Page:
Although I live in Menlo Park, I see similar trends at our schools and with my teenager and his classmates.

I think the schools react to the parents and we parents are driven by what we think the top universities want. Many parents are afraid to de-escalate the academic arms race because we want the best for our child and a top university is seen as the ticket to that better future - and the number of spots are limited. The local school districts then respond to us parents.

Many of us chose to live in these neighborhoods (despite the extreme costs of buying a home here) because of the advantage we perceived in the local schools for our children. We are vocal and sophisticated and some of us have time and energy to drive for ever stronger academics, usually measured by the number of AP Classes and Test Scores and how many kids get into top Universities etc... We raise significant money for our schools and we influence the policies - the schools in turn offer more AP classes instead of limiting or eliminating them, and the schools obsess about test scores etc...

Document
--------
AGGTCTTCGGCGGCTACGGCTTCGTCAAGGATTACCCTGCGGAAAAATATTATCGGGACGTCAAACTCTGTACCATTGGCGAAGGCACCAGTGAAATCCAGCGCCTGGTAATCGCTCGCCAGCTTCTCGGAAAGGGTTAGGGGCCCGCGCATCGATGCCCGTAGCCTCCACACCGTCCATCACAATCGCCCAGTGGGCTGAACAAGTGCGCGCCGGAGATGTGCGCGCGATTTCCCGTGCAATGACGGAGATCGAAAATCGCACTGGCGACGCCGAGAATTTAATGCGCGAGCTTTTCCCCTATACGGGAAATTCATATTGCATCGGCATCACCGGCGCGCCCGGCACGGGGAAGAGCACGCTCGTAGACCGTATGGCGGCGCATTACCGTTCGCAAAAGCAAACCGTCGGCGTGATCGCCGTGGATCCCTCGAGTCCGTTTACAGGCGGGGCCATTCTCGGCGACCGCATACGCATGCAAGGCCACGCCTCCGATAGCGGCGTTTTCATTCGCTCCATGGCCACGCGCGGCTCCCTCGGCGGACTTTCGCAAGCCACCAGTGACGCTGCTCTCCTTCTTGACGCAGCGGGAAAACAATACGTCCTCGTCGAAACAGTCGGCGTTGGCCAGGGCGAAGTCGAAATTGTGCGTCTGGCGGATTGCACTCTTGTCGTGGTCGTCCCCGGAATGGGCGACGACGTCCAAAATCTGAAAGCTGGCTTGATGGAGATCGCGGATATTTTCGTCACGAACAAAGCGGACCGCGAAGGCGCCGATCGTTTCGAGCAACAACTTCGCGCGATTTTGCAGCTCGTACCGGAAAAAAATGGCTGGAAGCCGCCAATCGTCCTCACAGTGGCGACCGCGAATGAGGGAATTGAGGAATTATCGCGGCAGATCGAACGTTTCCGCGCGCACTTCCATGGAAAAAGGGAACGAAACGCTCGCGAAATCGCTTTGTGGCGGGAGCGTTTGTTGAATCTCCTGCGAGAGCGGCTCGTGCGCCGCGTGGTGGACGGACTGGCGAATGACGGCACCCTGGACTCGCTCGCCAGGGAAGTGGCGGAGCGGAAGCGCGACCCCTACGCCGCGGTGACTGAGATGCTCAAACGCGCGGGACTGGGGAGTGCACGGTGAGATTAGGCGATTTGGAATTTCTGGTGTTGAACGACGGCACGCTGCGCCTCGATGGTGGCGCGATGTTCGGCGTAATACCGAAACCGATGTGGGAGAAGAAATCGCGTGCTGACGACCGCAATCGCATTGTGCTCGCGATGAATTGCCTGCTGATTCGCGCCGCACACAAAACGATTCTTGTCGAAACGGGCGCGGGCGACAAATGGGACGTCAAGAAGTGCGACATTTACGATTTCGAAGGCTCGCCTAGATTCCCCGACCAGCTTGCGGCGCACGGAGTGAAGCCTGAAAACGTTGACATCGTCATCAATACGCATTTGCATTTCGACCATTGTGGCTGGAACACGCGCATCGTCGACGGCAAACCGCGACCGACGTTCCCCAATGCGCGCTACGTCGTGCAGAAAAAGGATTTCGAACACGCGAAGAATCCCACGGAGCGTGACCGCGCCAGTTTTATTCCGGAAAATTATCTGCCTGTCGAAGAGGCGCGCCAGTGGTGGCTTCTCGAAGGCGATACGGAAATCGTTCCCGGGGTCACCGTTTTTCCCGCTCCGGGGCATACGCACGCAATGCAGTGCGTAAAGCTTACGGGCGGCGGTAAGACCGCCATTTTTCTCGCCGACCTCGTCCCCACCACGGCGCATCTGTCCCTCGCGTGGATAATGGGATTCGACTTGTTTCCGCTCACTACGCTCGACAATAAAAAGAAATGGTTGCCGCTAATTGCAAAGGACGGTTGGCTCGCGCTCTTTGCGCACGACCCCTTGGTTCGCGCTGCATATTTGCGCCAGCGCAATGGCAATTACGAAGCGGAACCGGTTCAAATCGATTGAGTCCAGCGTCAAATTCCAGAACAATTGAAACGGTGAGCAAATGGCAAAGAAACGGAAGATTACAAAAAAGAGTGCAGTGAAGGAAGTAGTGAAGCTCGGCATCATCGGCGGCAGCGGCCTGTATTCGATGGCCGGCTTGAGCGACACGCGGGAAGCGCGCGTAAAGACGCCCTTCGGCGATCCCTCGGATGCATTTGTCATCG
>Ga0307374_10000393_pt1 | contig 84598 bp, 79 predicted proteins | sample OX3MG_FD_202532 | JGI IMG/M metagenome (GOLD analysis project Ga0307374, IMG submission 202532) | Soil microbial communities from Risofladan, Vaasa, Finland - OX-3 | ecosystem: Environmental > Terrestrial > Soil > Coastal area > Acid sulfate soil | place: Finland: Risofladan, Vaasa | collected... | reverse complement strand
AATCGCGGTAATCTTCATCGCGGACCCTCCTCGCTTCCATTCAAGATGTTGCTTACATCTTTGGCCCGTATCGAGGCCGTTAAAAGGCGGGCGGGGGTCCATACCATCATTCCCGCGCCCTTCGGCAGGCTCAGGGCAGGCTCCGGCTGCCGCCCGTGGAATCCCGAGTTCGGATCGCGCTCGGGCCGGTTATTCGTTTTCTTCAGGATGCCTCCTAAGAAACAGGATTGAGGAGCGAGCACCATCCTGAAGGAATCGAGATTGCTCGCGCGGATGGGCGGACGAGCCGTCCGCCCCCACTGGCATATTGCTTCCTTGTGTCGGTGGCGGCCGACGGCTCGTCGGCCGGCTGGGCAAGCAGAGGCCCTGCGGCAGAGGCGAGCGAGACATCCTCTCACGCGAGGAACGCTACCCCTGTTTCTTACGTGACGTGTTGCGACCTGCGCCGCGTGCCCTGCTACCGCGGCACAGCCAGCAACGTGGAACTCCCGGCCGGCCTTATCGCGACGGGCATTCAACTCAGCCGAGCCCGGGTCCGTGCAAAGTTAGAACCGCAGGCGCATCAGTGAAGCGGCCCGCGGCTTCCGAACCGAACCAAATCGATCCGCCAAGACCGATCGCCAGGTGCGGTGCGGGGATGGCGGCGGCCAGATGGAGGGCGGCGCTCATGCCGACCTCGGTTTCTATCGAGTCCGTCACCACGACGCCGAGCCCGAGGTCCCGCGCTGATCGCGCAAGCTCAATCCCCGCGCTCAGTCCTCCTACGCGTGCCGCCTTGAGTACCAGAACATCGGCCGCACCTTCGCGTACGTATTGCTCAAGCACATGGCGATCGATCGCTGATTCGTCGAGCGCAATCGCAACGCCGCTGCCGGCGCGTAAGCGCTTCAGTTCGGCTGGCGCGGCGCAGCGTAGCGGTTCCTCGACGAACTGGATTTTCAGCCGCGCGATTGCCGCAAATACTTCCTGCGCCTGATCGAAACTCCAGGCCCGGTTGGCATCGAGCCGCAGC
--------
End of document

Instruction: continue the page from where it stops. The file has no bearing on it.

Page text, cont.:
From the perspective of our school districts: What would happen if our schools eliminated AP Classes? What would happen if test scores decreased? What would happen if the number of kids getting into top universities decreased - even if most all kids continue on to universities? I think our school districts are afraid of the possible consequences.

If the parents and the school districts are afraid of making the change, how must our children feel? Can we really expect them to defy this system without feeling like losers?

Maybe if we did deescalate we would create a community where more kids would go to universities including the top universities and be more successful as people. Isn't that the reason we chose to live in these neighborhoods?


1 person likes this
Posted by Parent
a resident of JLS Middle School
on Feb 5, 2015 at 11:50 am

parent Menlo Park,

What I have heard from my neighbor, a former principal, teachers, and the principal at JLS, is that the perennial complaint profile from parents is that there is typically an equal number complaining about too much homework and complaining about too little.

I think there is probably a leftover idea from when adults were younger and there weren't even so much as VHS tapes as an educational opportunity, and homework was pretty much the only educational opportunity outside of school, that more homework equals better school. We also get a lot of parents from Asian countries where the educational system really IS a big sorting system, who will never really be convinced that homework burden isn't directly proportional to rigor and quality.

I think it's also really important to acknowledge all the work that has been done to create choice for kids with different educational needs in Palo Alto, something manifested as choice programs in the early grades, but which phase out by 8th.